UWB Attracts VC Cash
In particular, these investors are eyeing the potentially huge market for integrating UWB chipsets in PCs, consumer electronics, and cell phones, where wireless applications ranging from cable replacement to high-definition video streaming are being touted. The Institute of Electrical and Electronics Engineers Inc. (IEEE) is working to develop a UWB standard that will deliver data transfer rates of 110 Mbit/s or more over a minimum distance of 10 meters. This is much faster than current Bluetooth and 802.11 systems and suitable for multimedia streaming applications.
The biggest funding round to date is the $15.5 million announced yesterday by Wisair Ltd., a 30-person Israeli company working on so-called “multiband OFDM” chipsets. The round included repeat investors Apax Partners and RAD Group, as well as new investors Vertex Venture Capital, Tamar Technology Ventures, and Bynet Data Communications Ltd. Wisair has now raised a total of $20 million.
Amir Freund, vice president of marketing at Wisair, says the money will support development of its two-chip product. “We’re going to have the RF chip by the end of this year and a full solution including the baseband and MAC by mid 2004,” says Freund, “By this time, the RF chip, which is the riskiest part, will already be mature.”
Another recent deal was last week’s announcement by Artimi Ltd., a startup in Cambridge, U.K. The size of the round was not disclosed but is believed to be in excess of $1 million, raised from individual investors (see Artimi Scores More Funding ).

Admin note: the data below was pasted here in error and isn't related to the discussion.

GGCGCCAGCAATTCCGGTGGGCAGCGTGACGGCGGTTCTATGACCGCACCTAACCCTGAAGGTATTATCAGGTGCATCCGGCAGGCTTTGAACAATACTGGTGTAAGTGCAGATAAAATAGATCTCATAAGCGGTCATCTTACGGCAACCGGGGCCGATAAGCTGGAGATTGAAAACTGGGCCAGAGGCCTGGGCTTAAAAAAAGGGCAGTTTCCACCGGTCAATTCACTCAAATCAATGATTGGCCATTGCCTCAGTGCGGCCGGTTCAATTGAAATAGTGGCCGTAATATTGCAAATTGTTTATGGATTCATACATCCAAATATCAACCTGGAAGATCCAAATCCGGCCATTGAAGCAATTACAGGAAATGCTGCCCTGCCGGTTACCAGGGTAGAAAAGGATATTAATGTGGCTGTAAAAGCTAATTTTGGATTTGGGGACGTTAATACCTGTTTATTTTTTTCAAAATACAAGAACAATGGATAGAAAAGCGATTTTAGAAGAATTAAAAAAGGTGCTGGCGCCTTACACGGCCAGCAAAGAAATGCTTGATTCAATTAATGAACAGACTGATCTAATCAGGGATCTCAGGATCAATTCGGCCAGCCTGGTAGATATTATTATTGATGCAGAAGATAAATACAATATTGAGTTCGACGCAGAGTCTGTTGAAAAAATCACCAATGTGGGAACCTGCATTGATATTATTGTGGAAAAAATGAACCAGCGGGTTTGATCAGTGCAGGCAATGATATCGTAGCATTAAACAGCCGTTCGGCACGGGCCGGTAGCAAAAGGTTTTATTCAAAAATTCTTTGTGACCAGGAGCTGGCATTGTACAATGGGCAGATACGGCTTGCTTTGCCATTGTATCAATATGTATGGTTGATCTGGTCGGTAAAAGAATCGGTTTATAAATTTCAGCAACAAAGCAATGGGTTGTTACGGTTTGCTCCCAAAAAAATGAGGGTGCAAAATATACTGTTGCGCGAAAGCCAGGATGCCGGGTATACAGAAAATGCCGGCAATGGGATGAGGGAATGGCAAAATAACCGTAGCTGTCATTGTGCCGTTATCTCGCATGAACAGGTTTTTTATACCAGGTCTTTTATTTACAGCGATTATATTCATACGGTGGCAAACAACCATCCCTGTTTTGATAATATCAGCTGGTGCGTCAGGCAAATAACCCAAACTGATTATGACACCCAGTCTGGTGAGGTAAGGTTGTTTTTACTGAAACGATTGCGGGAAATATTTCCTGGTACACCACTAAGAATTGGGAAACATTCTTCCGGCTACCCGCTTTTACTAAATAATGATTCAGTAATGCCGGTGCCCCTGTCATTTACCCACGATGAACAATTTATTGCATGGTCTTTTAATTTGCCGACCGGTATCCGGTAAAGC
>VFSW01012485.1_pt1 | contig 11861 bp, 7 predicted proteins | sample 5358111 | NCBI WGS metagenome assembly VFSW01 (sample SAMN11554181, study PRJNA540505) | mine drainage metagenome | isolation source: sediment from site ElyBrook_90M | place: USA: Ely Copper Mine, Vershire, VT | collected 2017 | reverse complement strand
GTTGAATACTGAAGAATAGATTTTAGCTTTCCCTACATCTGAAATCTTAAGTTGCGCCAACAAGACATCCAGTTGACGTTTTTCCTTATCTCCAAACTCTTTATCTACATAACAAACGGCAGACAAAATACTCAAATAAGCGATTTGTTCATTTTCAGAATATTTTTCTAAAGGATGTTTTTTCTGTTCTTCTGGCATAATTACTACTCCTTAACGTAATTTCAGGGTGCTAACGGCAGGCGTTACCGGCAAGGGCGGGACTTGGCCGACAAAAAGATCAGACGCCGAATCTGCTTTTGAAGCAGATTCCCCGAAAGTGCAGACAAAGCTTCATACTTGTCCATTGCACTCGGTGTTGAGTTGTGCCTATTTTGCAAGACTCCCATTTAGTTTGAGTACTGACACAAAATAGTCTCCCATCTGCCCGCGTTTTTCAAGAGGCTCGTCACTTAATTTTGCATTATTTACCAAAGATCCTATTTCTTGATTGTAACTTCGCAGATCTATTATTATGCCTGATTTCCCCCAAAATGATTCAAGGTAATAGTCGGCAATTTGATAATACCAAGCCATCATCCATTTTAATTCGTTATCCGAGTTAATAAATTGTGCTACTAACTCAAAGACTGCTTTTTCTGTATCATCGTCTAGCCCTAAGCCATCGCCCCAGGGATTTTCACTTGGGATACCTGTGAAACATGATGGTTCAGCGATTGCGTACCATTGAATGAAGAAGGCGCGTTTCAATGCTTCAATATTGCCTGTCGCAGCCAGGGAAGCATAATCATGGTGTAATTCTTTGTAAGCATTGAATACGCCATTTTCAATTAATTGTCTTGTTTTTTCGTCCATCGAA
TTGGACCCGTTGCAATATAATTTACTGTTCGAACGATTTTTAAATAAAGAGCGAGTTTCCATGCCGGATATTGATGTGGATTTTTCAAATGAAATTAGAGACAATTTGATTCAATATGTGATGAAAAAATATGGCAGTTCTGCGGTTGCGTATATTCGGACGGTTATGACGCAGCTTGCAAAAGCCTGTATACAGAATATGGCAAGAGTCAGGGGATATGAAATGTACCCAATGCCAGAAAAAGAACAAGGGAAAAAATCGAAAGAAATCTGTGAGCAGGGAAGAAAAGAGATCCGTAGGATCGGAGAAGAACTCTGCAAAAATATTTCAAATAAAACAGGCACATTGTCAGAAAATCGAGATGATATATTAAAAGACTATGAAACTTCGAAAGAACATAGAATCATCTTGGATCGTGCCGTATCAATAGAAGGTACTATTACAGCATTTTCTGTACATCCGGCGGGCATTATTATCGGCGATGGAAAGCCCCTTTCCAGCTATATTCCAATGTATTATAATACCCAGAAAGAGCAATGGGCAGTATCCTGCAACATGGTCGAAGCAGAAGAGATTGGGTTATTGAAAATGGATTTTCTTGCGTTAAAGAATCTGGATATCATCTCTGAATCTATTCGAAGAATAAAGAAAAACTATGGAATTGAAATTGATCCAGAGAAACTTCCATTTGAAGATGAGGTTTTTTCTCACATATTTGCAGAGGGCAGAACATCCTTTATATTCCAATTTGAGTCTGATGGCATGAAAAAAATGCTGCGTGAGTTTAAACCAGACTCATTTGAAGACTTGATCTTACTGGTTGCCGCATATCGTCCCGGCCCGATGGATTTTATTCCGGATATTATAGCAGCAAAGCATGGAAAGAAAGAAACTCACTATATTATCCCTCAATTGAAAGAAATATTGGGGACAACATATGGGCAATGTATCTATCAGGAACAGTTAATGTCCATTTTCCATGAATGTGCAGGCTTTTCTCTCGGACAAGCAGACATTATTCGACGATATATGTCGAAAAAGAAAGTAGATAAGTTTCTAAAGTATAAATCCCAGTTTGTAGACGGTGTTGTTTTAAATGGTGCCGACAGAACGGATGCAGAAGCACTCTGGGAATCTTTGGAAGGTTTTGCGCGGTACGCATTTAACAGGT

Artimi is developing what it calls “a single chip mesh networking device” using an “all CMOS design”, which commercial director Richard Dellabarca says will sample in the first quarter of next year, with production silicon anticipated at the end of the third quarter 2004.
In addition to these two deals, more funding announcements are expected soon from Alereon Inc. (see UWB Startup Alereon Uncloaks), Staccato Communications Inc., and XtremeSpectrum Inc.
XtremeSpectrum is the only UWB silicon vendor so far to have working silicon in the market; it also has consumer electronics customers, two facts that vice president of marketing, Chris Fisher, says should help the Virginia-based company close a round of approximately $20 million to $25 million before the end of this year.
Meanwhile, Staccato, a high-speed CMOS chip designer from San Diego, expects to close a round worth $7 million or $8 million in the first quarter of 2004 to top up the funds it secured back in April this year (see Staccato Raises $7.5M). The firm’s vice president of marketing, Mark Bowles, says, although they don’t need the money right now, it’s a case of “raise money when you can.”
Currently, the major stumbling block for all of these startups is the deadlock between two rival factions over the technology that should be used as the basis of the IEEE UWB spec (the designated task group working on this is called 802.15.3a). As Unstrung reported yesterday, an influx of new voters may help to break this deadlock at next month's task group meeting (see Nokia Gets Ultrawide).
— Gabriel Brown, Research Analyst, Unstrung